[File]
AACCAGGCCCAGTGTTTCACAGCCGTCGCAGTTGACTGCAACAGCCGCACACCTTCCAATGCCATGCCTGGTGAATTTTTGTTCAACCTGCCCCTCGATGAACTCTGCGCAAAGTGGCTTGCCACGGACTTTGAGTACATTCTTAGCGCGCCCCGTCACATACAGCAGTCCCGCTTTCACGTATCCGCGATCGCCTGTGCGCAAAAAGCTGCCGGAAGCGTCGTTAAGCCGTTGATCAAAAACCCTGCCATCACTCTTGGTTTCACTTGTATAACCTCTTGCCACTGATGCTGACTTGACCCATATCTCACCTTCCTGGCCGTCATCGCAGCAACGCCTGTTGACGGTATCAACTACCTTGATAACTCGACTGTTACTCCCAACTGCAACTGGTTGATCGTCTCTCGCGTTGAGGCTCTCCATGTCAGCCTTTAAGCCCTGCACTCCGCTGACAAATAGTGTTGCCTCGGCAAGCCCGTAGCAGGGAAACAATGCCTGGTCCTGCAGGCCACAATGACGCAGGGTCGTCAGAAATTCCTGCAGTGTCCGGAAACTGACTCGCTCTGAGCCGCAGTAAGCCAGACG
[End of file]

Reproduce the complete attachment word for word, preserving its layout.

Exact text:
AACCAGGCCCAGTGTTTCACAGCCGTCGCAGTTGACTGCAACAGCCGCACACCTTCCAATGCCATGCCTGGTGAATTTTTGTTCAACCTGCCCCTCGATGAACTCTGCGCAAAGTGGCTTGCCACGGACTTTGAGTACATTCTTAGCGCGCCCCGTCACATACAGCAGTCCCGCTTTCACGTATCCGCGATCGCCTGTGCGCAAAAAGCTGCCGGAAGCGTCGTTAAGCCGTTGATCAAAAACCCTGCCATCACTCTTGGTTTCACTTGTATAACCTCTTGCCACTGATGCTGACTTGACCCATATCTCACCTTCCTGGCCGTCATCGCAGCAACGCCTGTTGACGGTATCAACTACCTTGATAACTCGACTGTTACTCCCAACTGCAACTGGTTGATCGTCTCTCGCGTTGAGGCTCTCCATGTCAGCCTTTAAGCCCTGCACTCCGCTGACAAATAGTGTTGCCTCGGCAAGCCCGTAGCAGGGAAACAATGCCTGGTCCTGCAGGCCACAATGACGCAGGGTCGTCAGAAATTCCTGCAGTGTCCGGAAACTGACTCGCTCTGAGCCGCAGTAAGCCAGACG